I would not under estimate the impact of sentiment, even in the background of improving macros. One can take the example of China where valuations in 2015 were so high that till today Shanghai Composite has not recovered from 2015 inspite of economic growth. (Index has moved -36% in last 3 years).
Having said that I feel there are definitely few stories among the BSE 500 companies, where one can still see a good growth of 20% or more in the Value of the business, and one can always stick with such companies for good shareholding returns. What I would avoid buying or sell, if I had are
- Sections of FMCG where there has been insignificant volume growth,
- Stocks whose earnings only grew because they benefited from margin expansion due to crude prices last few years,
- Rate sensitivitie businesses like Real Estate, Construction material stocks
- B or C category NBFCs
Disc- I have 50% of Investments in Cash and have not bought anything in last 3 months
Good n sage points. Are u still invested in your old favorite Garware wall Ropes? Whats your take on it n at what price can one buy it?
Frankly, I think Chinese stock market performance is often beyond a person’s ability of comprehension. Between 2009 and 2014, major stock markets had recovered/were on the path of recovery from the debilitating financial crisis. While, the Chinese stock market was at the same levels despite the economy growing well.
I may be totally wrong in my interpretation. But, I feel that Indian stock markets are more integrated with other prominent markets compared to Chinese stock markets. We tend to, by and large, move in tandem with other markets.
There’s a lot of activity on WhatsApp groups and other social media portals announcing the commencement of a bearish market. It may or may not be. I just don’t know.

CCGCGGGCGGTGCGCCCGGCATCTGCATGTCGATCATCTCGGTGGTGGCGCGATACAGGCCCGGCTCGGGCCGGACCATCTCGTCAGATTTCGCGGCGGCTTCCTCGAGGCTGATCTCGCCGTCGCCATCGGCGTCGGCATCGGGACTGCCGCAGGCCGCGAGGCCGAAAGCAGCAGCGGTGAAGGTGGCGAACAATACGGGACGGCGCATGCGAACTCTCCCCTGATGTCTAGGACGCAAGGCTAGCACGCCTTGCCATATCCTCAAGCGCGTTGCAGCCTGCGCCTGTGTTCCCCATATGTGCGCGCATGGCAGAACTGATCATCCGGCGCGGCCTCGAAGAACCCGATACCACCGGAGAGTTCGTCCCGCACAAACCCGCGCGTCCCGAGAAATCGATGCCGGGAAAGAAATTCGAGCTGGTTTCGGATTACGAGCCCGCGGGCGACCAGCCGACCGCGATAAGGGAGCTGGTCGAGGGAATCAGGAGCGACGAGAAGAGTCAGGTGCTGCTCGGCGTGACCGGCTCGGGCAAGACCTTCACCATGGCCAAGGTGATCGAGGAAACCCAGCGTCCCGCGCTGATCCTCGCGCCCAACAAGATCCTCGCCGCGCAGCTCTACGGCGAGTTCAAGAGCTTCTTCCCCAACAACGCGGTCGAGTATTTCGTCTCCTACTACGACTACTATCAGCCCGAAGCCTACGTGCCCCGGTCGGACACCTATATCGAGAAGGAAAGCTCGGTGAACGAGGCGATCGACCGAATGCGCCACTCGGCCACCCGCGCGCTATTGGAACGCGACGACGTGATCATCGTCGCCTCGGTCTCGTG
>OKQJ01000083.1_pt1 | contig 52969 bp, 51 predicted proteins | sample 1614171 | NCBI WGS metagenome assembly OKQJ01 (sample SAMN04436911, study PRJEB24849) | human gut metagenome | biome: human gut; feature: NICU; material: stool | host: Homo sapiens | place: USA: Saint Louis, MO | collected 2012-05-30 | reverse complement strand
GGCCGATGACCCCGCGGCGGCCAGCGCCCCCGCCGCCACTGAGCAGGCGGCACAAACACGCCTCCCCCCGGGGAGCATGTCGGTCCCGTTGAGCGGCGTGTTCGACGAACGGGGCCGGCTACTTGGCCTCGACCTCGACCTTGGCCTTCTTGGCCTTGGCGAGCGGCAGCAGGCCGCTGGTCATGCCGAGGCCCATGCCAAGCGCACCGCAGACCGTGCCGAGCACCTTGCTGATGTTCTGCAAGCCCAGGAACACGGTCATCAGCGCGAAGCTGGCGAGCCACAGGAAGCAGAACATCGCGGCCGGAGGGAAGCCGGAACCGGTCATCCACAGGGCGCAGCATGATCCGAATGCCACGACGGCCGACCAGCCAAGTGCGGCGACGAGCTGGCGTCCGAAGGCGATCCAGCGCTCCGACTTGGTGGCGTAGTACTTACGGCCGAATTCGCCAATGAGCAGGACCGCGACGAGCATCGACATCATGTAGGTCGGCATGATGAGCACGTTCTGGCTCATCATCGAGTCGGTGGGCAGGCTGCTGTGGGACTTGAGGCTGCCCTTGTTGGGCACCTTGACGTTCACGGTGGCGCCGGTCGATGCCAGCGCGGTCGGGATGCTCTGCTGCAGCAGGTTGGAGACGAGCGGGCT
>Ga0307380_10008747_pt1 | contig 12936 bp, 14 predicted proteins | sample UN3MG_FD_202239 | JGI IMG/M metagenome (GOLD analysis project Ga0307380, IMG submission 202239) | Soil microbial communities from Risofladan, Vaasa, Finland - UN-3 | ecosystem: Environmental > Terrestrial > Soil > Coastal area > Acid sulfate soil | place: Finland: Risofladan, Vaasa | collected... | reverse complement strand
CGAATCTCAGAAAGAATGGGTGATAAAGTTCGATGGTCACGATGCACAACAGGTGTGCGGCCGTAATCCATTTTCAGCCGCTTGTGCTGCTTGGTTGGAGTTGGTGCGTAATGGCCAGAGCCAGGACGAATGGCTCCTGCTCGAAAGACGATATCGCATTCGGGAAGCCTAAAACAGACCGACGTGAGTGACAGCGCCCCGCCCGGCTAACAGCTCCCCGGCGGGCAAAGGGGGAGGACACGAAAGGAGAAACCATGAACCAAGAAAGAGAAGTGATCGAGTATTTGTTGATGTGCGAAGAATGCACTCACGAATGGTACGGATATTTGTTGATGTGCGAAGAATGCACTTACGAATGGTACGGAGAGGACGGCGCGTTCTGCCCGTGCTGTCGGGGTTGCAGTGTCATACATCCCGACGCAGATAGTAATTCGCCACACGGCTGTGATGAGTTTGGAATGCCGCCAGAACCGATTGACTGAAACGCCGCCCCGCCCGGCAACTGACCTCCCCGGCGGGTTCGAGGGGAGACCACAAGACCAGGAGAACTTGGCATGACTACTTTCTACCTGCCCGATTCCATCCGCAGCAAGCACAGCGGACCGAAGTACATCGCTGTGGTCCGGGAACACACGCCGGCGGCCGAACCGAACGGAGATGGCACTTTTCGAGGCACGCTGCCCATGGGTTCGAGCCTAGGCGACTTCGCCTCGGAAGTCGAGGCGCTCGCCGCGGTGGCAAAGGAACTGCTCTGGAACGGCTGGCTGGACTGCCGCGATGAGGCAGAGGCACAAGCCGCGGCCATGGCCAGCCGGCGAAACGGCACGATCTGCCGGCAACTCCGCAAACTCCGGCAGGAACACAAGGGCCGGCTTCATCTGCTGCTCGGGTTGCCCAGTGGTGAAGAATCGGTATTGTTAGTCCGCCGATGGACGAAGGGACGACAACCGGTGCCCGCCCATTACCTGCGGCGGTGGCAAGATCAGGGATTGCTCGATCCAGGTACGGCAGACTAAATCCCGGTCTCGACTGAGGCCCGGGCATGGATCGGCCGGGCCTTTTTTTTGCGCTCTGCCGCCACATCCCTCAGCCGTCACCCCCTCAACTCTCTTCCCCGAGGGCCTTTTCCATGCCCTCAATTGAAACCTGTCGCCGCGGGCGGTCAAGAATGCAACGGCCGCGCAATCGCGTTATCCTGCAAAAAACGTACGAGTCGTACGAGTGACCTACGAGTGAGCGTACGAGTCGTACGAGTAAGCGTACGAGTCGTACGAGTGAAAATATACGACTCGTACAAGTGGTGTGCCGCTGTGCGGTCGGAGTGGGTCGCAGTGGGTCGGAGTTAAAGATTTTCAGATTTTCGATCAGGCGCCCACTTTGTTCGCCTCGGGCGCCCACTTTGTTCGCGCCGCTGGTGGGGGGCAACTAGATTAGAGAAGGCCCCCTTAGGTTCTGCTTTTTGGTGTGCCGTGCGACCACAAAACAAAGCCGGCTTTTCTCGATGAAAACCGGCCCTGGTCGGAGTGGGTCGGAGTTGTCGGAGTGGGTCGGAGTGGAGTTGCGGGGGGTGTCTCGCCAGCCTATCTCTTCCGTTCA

But, I must be honest- Seeing erosion in profits as well as the principal amount is weakening. One of the worst feelings ever. And, it’ll probably worsen. But, I’m hopeful that with the support of fellow Valuepickr members we’ll be able to gather the strength to survive this bull market correction/ initial phase of bear market.
As is rightly said, what can’t be cured must be endured.
On a lighter note(or maybe not!) after this small cap correction I can completely understand why my father stopped investing after the 2008 financial crisis. Those must have been heart wrenching days.
Now I will truly follow Mr. Buffett and Index like he insists is best for most.
Ok. Since I am feeling a little bit for those who are even mildly suffering right now during the drop in mid and small cap prices, Here is a post with examples from the book “The Intelligent Investor” on what to do as explained by the legendary Benjamin Graham. I am just pasting small parts of it here so you can be introduced to the book that made Warren Buffett a billionaire. I am sure if you told someone, can you read 500 pages and it can make you a millionaire at least, they would read it right? What about you?
First, I barely know anything and I am truly a novice at this game. But sharing what I read cannot hurt, and may even help so why not. Here it is.
My interpretation: Do not buy or pay for growth. A certain amount of growth should be an essence of a business anyway. Buy it with a margin of safety.
My interpretation: If your margin of safety is large enough, you do not even need to predict the future course of the business, you can be rest assured that you may not lose much if business does not grow as expected.
My interpretation: To buy under the concept of margin of safety, we will have to wait for infrequent times when these opportunities present themselves, but the results from these operations of patience and action when presented with such opportunities should provide ideal results.
My interpretation: Here Benjamin is saying, if you have identified the difference between a good company and a not so good company… good being for example HDFC Bank, HUL, ITC, Nestle and the likes, simply equal amount weighted SIP into them for a number of years, and security analysis then does not require deep study nor deep insight into companies.
The danger in in either a. buying in large quantities (bulk investments) even good companies when stock markets are relatively high, or buying easily replaceable small cap businesses in bull markets which all seem to have a moat when a bull is running.
My interpretation: Don’t project bright futures and don’t buy into small enterprises especially in bull markets. You might have pain but escape after a spanking for a few years in established and large businesses, but if you are in low quality securities in a bull market, you may not recover.